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Repeating measurement of observables?

  1. Jan 29, 2017 #1
    I have a question on my homework set and I'm not sure the principle behind it:
    1. Alice measured an observable F (a matrix) and passed the measured system immediately to another experimentalist, Bob, who is going to measure another observable G. Alice claims that she can deduce the experiment outcome of Bob without Bob telling her what his outcome is. Can she really do that?

    2. Given the observables F and G, suppose Alice measures an observable G first then passes the measured system to Bob, who then measures F. Can Alice deduce Bob's outcome? Can Bob's deduce Alice's?


    F=
    1 0 0
    0 1 0
    0 0 4

    G=
    1 0 0
    0 5 0
    0 0 6

    I apologize for the poorly formatted matrices. I'm not sure how to put them in LaTeX.


    1. I believe Alice cannot deduce the outcome of Bob's experiment (Question: what does "deduce" imply in this context?) because upon measurement the system will collapse into one of its eigenstates which each have a probability of occuring. Thus Alice will not be able to deduce with certainty the result that Bob measured.

    2. I believe the same principle applies and neither of them can deduce each other's outcome.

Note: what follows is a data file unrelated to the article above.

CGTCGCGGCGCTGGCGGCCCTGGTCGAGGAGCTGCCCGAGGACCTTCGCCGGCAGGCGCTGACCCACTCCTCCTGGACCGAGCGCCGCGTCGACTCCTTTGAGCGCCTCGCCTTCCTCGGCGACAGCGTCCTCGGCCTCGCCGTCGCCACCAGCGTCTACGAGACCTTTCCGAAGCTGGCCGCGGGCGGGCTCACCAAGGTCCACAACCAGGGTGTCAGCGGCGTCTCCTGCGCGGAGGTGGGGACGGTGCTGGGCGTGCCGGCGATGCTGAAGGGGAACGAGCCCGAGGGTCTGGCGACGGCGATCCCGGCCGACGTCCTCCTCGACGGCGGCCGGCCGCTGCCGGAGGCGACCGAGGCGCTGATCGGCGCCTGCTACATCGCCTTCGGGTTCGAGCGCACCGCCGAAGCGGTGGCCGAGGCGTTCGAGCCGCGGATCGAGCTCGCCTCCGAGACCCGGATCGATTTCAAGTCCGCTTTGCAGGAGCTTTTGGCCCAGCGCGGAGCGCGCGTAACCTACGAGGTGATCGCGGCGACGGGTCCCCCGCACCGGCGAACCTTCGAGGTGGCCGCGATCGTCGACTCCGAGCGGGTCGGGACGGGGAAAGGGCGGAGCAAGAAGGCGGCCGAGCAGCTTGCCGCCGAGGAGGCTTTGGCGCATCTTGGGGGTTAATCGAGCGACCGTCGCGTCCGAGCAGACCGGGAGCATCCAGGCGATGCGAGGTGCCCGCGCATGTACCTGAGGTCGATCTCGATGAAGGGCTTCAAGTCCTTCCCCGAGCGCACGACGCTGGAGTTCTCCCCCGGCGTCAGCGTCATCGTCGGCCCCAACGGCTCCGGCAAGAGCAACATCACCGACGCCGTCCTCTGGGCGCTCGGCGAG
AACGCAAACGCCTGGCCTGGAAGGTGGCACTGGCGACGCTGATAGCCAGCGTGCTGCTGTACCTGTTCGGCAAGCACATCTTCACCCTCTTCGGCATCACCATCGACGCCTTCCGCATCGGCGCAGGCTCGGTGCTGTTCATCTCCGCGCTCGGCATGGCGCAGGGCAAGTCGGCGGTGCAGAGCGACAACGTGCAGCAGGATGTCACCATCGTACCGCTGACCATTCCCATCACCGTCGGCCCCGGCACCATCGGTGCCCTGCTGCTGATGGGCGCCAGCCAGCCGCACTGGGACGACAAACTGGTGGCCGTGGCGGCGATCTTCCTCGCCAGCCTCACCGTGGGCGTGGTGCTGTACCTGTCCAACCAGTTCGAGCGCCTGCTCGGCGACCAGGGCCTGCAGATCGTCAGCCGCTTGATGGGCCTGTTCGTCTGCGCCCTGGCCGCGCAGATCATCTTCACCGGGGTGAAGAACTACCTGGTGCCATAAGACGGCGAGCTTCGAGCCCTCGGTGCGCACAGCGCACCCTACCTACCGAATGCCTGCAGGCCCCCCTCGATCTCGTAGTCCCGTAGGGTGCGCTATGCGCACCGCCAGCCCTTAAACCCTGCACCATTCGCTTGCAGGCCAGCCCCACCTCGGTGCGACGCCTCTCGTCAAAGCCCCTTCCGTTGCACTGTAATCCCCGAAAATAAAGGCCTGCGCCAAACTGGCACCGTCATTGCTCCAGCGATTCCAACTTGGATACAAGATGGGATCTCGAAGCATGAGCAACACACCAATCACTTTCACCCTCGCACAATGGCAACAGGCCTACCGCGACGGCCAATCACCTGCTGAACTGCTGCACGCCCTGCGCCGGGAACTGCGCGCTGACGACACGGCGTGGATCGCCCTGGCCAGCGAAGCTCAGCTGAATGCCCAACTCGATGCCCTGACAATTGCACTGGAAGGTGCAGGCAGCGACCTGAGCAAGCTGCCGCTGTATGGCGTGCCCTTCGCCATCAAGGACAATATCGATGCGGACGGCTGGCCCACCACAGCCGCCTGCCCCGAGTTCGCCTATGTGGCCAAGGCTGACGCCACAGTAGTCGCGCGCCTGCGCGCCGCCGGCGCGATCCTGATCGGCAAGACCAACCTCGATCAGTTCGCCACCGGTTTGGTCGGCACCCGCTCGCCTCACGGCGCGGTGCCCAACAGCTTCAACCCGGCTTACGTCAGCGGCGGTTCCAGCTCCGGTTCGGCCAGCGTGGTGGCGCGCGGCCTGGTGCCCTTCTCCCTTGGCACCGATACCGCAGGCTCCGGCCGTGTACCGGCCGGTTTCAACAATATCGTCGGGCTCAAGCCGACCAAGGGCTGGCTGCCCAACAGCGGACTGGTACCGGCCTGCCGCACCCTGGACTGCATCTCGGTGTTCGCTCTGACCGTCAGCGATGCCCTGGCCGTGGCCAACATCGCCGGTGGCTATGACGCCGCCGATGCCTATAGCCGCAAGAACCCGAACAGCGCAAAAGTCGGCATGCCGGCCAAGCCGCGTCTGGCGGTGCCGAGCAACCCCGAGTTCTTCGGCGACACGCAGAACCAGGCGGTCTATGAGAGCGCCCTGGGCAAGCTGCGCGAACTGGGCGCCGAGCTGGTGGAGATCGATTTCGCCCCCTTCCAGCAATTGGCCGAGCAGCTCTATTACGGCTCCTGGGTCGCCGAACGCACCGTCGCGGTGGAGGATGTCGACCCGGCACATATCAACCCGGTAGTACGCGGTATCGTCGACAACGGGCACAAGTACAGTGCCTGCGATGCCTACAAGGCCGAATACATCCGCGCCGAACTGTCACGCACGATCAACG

Are my answers correct? Thank you.
     
  2. jcsd
  3. Jan 29, 2017 #2

    vela

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    No, but really all you're doing is asserting your answers here. Alice makes a measurement, and as a result, the system collapses into some state. Somehow from there, you jumped to Alice can't deduce what Bob will measure. What's your reasoning here?
     
  4. Jan 29, 2017 #3
    Thank you. Let me try again.

    1. Once Bob's conducts his experiment, upon measurement, the system will collapse into one of its eigenstates which each have a probability of occuring. Since there is a certain probability of each state occuring, and each measurement could possibly result in a different eigenstate, there is no guarantee that Alice's method of deduction would lead her to the state of Bob's experiment, as each experiment is independent. Thus Alice will not be able to deduce with certainty the result that Bob measured.
     
  5. Jan 29, 2017 #4

    DCN

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    If the operators for two observables commute, the observables share a common set of eigenfunctions. If this is the case, then Alice can predict what Bob will measure.
     
  6. Jan 29, 2017 #5

    vela

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    Each experiment isn't independent. It's the same system. Alice measures F first, leaving it in some state, and then Bob immediately measures G.
     
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